Thursday, February 27, 2014

Are We Living In a Simulation?

Dr. Nick Bostrom of Oxford says: probably. The basic argument is thus: Suppose that it is possible to make simulations rich enough to fool its inhabitants into thinking they are real. Then such simulations are probably common, given the ease of using computational power. So we are probably living in one rather than in a "real" world.

But really such arguments are specious. Bostrom tries to rigorize his argument by postulating that posthuman civilizations run "ancestor-simulations", but they might just as well run some other form of simulation, perhaps one in which only one observer (you, dear reader, of course!) is self aware, and everyone else is simulated just enough to continue the illusion. In which case his formula is significantly off. So his postulate #2 ("any posthuman civilization is extremely unlikely to run a significant number of simulations of their evolutionary history (or variations thereof)") is in fact quite likely to be true - or maybe it is, how could we know? But once that one is true, the others' truth values become unknown. In fact, in any scenario in which #2 is not followed precisely, Bostrom's math stops working.

This is often the problem with anthropic-principle arguments, and this one is no exception. You might be living in a simulation, but this paper is not a convincing argument.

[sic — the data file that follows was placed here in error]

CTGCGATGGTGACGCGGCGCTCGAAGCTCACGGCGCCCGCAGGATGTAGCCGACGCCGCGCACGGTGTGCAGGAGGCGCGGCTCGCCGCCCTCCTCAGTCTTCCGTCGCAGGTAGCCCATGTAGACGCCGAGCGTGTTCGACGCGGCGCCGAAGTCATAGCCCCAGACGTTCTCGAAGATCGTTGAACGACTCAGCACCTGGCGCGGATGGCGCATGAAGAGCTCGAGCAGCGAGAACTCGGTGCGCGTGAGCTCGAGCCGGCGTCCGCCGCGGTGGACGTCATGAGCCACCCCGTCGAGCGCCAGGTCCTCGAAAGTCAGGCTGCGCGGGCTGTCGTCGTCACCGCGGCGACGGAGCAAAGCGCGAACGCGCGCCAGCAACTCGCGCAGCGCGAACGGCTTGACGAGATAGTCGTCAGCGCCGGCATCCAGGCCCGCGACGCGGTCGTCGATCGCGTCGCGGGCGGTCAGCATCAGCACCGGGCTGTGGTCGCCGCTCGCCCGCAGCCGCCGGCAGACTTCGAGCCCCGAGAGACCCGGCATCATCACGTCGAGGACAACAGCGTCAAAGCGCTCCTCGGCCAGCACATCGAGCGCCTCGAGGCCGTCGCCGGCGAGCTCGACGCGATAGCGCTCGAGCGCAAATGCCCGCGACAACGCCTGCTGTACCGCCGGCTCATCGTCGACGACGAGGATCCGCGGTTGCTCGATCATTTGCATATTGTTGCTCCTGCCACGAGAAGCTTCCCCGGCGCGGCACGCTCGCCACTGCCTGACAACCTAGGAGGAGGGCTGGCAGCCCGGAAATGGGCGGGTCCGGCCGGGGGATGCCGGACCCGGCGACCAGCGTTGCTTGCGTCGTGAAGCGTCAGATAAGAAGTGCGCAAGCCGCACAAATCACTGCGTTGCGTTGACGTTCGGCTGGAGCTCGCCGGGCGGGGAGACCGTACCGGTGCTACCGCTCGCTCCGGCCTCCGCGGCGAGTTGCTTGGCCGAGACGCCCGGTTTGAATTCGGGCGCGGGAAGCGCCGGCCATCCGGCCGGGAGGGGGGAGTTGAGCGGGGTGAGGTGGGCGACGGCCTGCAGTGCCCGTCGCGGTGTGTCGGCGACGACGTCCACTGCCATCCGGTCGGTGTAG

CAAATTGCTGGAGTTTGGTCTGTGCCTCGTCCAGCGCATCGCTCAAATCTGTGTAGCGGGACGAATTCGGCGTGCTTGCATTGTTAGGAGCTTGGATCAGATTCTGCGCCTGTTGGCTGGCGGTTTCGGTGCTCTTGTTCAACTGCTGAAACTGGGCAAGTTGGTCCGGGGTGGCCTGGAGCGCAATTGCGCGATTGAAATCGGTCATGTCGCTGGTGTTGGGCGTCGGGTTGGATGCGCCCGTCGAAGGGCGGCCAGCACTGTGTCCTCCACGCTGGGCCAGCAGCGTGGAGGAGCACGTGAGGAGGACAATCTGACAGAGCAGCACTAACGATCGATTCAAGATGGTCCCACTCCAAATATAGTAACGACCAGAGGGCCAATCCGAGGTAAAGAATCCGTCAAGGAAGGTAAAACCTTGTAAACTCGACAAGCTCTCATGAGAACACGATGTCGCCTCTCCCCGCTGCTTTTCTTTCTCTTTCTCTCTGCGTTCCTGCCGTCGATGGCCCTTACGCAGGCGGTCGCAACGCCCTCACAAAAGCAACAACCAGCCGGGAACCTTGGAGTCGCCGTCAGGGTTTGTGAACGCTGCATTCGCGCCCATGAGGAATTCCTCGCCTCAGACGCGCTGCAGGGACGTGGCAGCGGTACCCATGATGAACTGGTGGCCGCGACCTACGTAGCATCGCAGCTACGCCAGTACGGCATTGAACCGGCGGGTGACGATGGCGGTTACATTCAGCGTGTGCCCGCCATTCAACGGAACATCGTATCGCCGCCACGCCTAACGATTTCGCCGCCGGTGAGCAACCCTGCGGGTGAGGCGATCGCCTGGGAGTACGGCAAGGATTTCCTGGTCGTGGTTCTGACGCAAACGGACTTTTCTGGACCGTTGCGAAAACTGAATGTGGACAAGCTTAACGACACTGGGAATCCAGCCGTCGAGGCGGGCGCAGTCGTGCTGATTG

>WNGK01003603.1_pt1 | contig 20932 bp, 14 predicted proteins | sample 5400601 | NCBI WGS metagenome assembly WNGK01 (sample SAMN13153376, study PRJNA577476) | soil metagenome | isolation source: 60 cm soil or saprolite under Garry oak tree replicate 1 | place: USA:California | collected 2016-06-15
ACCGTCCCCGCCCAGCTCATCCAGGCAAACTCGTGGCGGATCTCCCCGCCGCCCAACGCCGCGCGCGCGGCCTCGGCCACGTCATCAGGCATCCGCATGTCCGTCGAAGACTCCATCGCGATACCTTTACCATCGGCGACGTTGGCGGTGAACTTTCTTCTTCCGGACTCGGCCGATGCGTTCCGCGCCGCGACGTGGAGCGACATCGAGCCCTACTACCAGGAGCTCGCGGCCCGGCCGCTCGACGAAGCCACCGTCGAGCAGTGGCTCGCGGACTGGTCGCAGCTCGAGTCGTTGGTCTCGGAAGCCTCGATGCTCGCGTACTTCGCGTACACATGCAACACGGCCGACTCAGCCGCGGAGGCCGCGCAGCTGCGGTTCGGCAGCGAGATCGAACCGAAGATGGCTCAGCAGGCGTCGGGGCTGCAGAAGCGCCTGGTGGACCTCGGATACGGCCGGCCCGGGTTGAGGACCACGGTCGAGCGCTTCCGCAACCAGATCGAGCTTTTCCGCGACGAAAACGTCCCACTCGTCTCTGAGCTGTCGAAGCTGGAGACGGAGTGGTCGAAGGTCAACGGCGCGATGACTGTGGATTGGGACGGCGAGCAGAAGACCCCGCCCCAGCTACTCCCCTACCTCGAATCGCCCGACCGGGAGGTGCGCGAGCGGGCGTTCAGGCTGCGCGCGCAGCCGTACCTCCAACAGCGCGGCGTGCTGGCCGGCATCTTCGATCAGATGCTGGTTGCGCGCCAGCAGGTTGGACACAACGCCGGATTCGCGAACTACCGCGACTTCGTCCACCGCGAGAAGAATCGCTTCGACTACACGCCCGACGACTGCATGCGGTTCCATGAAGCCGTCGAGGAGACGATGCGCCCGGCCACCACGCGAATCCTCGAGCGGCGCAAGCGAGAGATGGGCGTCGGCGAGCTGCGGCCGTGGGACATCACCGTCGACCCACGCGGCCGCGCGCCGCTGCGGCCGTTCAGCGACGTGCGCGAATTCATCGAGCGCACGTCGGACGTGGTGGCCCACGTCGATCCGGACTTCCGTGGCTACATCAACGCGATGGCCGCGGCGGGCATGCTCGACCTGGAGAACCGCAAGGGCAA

1 comment:

  1. Like solipsism, his idea is essentially impossible to disprove. And, whether it is true or not should make little difference to us -- if it's true, we wouldn't know it, and would not have control over what happens. We can't do anything except continue to live as if this was the real world....which it probably is.

    At first I thought he meant that, as living biological beings, we were living in a simulation, but he is instead proposing that we are sentient computer programs. This is harder to argue against. The first, living being put into a simulation, require additional steps of memory replacement, and additionally require the simulation builders to be either immoral or amoral.

    However, sentient programs could be created in the simulation, rather than put into it, and so could easily have manufactured memories that would not conflict with the simulated world around them. And creating sentient computer programs would be at least less immoral in degree than say, abducting sentient beings and wiring them into a simulation against their will.

    Overall though, I think he's watched the Matrix one too many times.

    As for running a "significant number of simulations of their evolutionary history (or variations thereof)", I think that is actually very likely, although not necessarily for historical or scientific purposes. I think with such computational power, they'd be running lots of them for entertainment, and they would not need to be historically or scientifically accurate. As evidence for this argument, I point to.....Skyrim, and all the other hundred of video games out there, being run thousands or millions of times each day. Contrast that with the number of scientific simulations.